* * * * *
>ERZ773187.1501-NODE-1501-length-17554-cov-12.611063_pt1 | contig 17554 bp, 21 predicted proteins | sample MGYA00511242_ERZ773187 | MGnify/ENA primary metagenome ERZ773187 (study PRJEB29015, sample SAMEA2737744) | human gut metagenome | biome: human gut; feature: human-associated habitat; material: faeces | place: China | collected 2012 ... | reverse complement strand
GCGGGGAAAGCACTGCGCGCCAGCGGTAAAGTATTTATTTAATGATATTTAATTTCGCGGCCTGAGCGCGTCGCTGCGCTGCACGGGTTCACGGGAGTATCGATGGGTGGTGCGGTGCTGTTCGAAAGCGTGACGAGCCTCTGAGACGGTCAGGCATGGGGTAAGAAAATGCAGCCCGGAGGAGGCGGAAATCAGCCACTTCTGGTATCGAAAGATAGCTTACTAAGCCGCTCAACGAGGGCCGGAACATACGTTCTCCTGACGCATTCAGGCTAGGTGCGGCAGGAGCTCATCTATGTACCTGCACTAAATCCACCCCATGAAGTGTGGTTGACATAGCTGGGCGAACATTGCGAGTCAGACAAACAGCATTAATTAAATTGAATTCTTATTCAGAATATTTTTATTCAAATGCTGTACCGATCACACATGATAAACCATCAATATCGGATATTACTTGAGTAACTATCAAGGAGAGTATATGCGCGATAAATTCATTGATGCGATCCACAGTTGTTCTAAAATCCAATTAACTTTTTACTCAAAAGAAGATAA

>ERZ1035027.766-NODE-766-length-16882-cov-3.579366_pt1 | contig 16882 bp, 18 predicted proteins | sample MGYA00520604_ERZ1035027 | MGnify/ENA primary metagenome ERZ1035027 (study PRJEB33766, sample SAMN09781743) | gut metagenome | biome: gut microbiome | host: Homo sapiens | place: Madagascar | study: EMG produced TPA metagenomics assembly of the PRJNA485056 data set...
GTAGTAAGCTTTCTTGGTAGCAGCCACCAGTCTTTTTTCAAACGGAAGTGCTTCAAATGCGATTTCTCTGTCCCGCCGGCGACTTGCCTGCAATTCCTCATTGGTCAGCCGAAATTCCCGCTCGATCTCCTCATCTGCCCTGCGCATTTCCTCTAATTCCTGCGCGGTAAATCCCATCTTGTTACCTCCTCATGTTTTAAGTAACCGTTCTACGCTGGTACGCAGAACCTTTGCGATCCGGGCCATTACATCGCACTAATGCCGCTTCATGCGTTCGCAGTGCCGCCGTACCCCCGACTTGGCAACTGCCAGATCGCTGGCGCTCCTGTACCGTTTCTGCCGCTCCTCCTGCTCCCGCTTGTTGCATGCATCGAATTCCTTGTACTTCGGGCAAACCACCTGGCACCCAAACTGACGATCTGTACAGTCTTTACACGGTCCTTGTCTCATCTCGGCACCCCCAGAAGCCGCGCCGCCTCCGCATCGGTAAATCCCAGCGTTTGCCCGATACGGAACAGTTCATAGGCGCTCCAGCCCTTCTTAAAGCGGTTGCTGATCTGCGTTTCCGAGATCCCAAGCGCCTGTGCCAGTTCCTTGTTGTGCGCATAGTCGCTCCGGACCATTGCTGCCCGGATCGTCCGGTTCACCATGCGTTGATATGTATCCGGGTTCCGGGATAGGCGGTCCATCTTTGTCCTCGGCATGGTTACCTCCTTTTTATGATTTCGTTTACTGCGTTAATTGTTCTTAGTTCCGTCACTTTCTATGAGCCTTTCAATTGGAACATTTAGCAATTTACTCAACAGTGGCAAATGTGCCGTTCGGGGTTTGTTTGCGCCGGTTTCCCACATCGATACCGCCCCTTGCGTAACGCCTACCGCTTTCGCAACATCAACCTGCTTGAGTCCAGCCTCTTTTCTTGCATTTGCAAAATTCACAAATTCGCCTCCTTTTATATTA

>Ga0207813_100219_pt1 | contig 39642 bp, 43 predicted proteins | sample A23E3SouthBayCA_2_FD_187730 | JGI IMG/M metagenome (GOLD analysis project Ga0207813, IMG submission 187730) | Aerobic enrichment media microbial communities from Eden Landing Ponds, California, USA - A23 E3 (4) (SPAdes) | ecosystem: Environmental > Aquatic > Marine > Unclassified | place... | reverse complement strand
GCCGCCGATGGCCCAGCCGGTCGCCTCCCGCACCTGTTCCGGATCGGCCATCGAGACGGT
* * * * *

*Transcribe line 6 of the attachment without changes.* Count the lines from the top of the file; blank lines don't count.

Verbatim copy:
GCCGCCGATGGCCCAGCCGGTCGCCTCCCGCACCTGTTCCGGATCGGCCATCGAGACGGT